(must have one pair in each direction to allow power to flow both
          ways for forward and reverse).

          The voltage drop across many low power diodes like those often found
          in the power supplies of small electronic devices is typicaly .3
          to .5 volts, which makes them an ideal way to drop a little voltage
          when needed on low voltage circuits like model railroads and ham and
          cb radio panel lights that uses 12 vdc for the panel lights. It is
          also a good way to reduce the brilliance and add life span to
          lighting used in model railroad buildings powered by a fixed dc
          voltage source.

          Those 1 am power supply type diodes can often be found in bulk packs
          at Radio Shack or any electronic parts supplier and aren't expensive
          (if they are then go somewhere else). If you don't mind doing a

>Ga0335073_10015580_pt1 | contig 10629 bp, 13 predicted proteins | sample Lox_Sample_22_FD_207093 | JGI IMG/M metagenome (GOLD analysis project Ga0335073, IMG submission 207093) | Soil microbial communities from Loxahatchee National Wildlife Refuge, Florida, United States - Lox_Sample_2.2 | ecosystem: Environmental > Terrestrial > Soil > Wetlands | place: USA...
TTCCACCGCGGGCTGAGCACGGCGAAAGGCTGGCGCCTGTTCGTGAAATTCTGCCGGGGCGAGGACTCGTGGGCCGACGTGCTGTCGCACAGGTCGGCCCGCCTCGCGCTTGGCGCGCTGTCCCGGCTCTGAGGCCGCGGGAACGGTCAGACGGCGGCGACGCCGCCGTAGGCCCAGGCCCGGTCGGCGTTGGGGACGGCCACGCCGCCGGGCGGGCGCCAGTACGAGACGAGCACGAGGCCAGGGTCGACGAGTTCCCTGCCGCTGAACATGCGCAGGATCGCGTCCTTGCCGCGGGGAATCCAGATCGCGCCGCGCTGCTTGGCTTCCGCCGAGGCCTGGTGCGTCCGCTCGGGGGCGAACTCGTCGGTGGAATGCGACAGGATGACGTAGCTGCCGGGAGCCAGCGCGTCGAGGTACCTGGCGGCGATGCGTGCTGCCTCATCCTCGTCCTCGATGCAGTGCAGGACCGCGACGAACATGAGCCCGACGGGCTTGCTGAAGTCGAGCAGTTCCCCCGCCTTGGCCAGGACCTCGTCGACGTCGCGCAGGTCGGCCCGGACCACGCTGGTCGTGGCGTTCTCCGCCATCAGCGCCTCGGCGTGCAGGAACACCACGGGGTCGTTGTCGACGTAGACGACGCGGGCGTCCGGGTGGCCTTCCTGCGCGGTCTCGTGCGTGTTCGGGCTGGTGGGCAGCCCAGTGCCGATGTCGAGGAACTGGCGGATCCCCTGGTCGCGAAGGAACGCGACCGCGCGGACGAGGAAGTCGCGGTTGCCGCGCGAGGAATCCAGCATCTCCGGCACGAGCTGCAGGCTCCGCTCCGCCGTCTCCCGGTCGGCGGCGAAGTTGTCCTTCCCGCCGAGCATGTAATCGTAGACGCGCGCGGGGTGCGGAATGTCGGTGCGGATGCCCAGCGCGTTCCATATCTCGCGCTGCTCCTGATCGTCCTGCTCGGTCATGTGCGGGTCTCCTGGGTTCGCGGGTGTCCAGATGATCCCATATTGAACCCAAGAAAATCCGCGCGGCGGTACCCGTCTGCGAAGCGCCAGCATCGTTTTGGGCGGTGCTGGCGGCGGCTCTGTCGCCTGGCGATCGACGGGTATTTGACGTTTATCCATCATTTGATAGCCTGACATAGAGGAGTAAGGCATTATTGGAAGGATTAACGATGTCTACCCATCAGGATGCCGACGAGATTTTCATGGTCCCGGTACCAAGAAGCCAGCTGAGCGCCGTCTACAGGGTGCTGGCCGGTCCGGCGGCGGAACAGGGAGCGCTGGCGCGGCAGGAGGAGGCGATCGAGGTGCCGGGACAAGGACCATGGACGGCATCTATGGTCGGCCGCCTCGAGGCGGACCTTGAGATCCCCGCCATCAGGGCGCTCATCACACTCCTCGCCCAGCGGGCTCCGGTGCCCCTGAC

little disassembly and unsoldering they can be got for free from
          cheap am-fm radios, tape recorders, and any smaller electronic device
          that has a built in power supply that is going to be thrown out as
          junk.

          Hope this is of some help to the group.

          Bruce

          >turnouts some times.. I then noticed somebody in this group
          >mentioned the tiniest smear of Whal oil on the track improved things
          >dramatically. I tried this and have no more problems!
          > I found I could not by Whal oil in New Zealand anymore but found
          >Bernina sewing machine oil was the same thing.